3. declaring the sale (Exh. "4") made by defendant Virgilio San Agustin of the
property covered by OCT No. O (1655)-O-15 registered in the names of Spouses
Pedro San Agustin and Agatona Genil in favor of Third-party defendant Spouses
Isagani and Leticia Belarmino as not a valid sale and as inexistent;
4. declaring the defendant Virgilio San Agustin and the Third-Party defendants
spouses Isagani and Leticia Belarmino as in bad faith in buying the portion of the
property already sold by the plaintiffs in favor of the Intervenors-Third Party
Plaintiffs and the Third-Party Defendant Sps. Isagani and Leticia Belarmino in
constructing the two-[storey] building in (sic) the property subject of this case;
and
5. declaring the parties as not entitled to any damages, with the parties
shouldering their respective responsibilities regarding the payment of attorney[]s
fees to their respective lawyers.
No pronouncement as to costs.
SO ORDERED.
22

Not satisfied, respondents appealed the decision to the CA arguing, in the main, that the
sale made by Eufemia for and on behalf of her other co-heirs to the Pahuds should
have been declared void and inexistent for want of a written authority from her co-heirs.
The CA yielded and set aside the findings of the trial court. In disposing the issue, the
CA ruled:
WHEREFORE, in view of the foregoing, the Decision dated January 14, 1998, rendered
by the Regional Trial Court of Calamba, Laguna, Branch 92 in Civil Case No. 2011-93-C
for Judicial Partition is hereby REVERSED and SET ASIDE, and a new one entered, as
follows:
(1) The case for partition among the plaintiffs-appellees and appellant Virgilio is
now considered closed and terminated;
(2) Ordering plaintiffs-appellees to return to intervenors-appellees the total
amount they received from the latter, plus an interest of 12% per annum from the
time the complaint [in] intervention was filed on April 12, 1995 until actual
payment of the same;
(3) Declaring the sale of appellant Virgilio San Agustin to appellants spouses,
Isagani and Leticia Belarmino[,] as valid and binding;
(4) Declaring appellants-spouses as buyers in good faith and for value and are
the owners of the subject property.
No pronouncement as to costs.
SO ORDERED.
23

Petitioners now come to this Court raising the following arguments:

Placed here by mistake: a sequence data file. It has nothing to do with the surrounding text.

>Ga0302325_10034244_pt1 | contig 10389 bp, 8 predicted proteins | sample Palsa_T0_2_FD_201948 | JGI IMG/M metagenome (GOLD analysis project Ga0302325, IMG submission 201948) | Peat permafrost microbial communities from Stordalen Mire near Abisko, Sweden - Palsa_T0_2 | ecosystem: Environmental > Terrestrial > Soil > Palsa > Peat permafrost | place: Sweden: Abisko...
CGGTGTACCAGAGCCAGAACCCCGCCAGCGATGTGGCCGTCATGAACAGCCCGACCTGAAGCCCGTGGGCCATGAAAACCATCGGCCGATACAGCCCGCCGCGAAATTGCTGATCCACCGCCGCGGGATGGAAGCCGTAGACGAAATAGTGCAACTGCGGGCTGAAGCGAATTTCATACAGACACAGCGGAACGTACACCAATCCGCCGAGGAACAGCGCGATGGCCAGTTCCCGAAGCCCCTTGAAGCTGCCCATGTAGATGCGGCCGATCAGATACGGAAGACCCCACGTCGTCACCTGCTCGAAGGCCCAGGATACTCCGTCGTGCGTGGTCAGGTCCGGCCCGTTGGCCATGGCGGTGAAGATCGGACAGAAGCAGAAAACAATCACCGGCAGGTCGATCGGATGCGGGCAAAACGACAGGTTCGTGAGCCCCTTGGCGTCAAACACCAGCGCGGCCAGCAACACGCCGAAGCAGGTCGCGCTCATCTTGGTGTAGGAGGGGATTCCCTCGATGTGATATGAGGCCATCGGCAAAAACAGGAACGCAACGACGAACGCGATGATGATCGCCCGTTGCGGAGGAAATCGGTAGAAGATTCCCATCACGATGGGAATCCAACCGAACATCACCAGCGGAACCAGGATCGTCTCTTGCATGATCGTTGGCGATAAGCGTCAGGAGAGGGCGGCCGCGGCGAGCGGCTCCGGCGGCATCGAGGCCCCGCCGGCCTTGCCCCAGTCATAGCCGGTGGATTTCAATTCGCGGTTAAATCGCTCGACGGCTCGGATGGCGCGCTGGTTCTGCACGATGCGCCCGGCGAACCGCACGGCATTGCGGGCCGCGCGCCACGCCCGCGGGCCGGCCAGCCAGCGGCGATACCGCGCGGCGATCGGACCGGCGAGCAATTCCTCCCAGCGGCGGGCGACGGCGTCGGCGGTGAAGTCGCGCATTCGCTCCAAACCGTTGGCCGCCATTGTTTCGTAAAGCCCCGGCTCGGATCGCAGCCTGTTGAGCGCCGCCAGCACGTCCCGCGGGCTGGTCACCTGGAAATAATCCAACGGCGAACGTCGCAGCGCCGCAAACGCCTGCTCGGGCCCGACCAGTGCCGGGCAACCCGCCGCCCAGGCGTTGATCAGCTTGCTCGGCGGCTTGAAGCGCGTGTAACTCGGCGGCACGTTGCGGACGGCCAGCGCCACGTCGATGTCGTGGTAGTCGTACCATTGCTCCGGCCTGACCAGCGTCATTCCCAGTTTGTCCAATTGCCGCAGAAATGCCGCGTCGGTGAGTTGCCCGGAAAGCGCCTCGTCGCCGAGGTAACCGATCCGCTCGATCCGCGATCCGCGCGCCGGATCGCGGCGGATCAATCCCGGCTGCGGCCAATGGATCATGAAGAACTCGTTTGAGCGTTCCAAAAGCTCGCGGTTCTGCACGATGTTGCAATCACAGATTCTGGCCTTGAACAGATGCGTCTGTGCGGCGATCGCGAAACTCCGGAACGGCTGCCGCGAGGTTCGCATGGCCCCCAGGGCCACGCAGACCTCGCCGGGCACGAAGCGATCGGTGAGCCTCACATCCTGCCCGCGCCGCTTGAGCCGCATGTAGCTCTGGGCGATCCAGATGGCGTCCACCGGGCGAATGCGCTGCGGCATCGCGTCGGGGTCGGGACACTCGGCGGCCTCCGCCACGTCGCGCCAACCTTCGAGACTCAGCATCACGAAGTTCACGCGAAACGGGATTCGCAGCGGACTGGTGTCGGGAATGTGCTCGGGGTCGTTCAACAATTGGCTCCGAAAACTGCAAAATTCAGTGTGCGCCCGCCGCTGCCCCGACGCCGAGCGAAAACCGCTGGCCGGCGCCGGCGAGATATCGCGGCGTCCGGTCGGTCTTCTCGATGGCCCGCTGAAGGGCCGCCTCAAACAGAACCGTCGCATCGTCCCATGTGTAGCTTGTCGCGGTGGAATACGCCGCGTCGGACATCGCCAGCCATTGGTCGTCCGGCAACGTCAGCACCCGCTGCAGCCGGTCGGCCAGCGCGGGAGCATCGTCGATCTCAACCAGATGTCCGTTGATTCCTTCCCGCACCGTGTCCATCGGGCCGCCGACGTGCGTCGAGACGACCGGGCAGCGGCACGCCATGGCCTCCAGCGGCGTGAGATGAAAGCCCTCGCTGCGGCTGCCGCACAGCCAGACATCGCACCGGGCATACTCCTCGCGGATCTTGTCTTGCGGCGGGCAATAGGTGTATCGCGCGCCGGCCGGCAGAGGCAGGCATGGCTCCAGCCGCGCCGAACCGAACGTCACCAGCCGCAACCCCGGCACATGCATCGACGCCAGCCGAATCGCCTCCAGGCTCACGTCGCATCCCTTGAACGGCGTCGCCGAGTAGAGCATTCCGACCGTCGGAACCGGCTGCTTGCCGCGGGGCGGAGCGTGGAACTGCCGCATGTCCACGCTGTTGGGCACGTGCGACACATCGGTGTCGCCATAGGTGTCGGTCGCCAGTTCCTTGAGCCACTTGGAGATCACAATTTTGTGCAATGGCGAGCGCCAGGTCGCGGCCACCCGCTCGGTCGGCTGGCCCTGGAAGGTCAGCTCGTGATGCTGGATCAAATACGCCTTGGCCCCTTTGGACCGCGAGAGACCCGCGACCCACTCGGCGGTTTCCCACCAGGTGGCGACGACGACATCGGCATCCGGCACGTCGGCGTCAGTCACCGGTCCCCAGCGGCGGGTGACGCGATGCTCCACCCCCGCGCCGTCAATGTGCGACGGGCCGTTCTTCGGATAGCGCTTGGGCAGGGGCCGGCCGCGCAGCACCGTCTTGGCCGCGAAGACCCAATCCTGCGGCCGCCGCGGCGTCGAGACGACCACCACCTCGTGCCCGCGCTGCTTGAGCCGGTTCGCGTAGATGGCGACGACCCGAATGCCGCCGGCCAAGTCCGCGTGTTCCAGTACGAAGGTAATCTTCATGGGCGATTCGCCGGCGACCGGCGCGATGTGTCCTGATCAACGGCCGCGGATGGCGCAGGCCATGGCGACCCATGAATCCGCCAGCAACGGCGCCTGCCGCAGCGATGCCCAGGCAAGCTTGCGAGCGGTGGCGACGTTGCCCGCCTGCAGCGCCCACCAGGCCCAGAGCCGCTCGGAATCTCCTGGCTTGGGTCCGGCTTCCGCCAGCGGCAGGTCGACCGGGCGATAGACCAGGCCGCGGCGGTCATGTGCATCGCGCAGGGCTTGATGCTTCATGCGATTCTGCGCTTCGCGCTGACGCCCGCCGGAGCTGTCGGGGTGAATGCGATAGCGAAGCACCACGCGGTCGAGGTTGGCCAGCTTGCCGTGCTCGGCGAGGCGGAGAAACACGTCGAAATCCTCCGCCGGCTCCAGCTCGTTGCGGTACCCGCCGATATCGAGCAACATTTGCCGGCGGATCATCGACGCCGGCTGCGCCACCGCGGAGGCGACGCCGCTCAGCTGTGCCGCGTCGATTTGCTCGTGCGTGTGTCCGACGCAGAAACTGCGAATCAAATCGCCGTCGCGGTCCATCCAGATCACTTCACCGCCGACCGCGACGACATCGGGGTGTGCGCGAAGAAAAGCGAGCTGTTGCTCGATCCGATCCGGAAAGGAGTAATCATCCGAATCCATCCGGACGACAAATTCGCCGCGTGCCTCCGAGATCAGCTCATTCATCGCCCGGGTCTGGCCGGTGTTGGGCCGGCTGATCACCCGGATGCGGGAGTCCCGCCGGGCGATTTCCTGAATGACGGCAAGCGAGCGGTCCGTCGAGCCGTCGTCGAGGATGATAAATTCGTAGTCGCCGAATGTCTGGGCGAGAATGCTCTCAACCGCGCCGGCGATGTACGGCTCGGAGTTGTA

I. The Court of Appeals committed grave and reversible error when it did not
apply the second paragraph of Article 1317 of the New Civil Code insofar as
ratification is concerned to the sale of the 4/8 portion of the subject property
executed by respondents San Agustin in favor of petitioners;
II. The Court of Appeals committed grave and reversible error in holding that
respondents spouses Belarminos are in good faith when they bought the subject
property from respondent Virgilio San Agustin despite the findings of fact by the
court a quo that they were in bad faith which clearly contravenes the presence of
long line of case laws upholding the task of giving utmost weight and value to the
factual findings of the trial court during appeals; [and]
III. The Court of Appeals committed grave and reversible error in holding that
respondents spouses Belarminos have superior rights over the property in
question than petitioners despite the fact that the latter were prior in possession
thereby misapplying the provisions of Article 1544 of the New Civil Code.
24

The focal issue to be resolved is the status of the sale of the subject property by
Eufemia and her co-heirs to the Pahuds. We find the transaction to be valid and
enforceable.
Article 1874 of the Civil Code plainly provides:
Art. 1874. When a sale of a piece of land or any interest therein is through an agent, the
authority of the latter shall be in writing; otherwise, the sale shall be void.
Also, under Article 1878,
25
a special power of attorney is necessary for an agent to enter
into a contract by which the ownership of an immovable property is transmitted or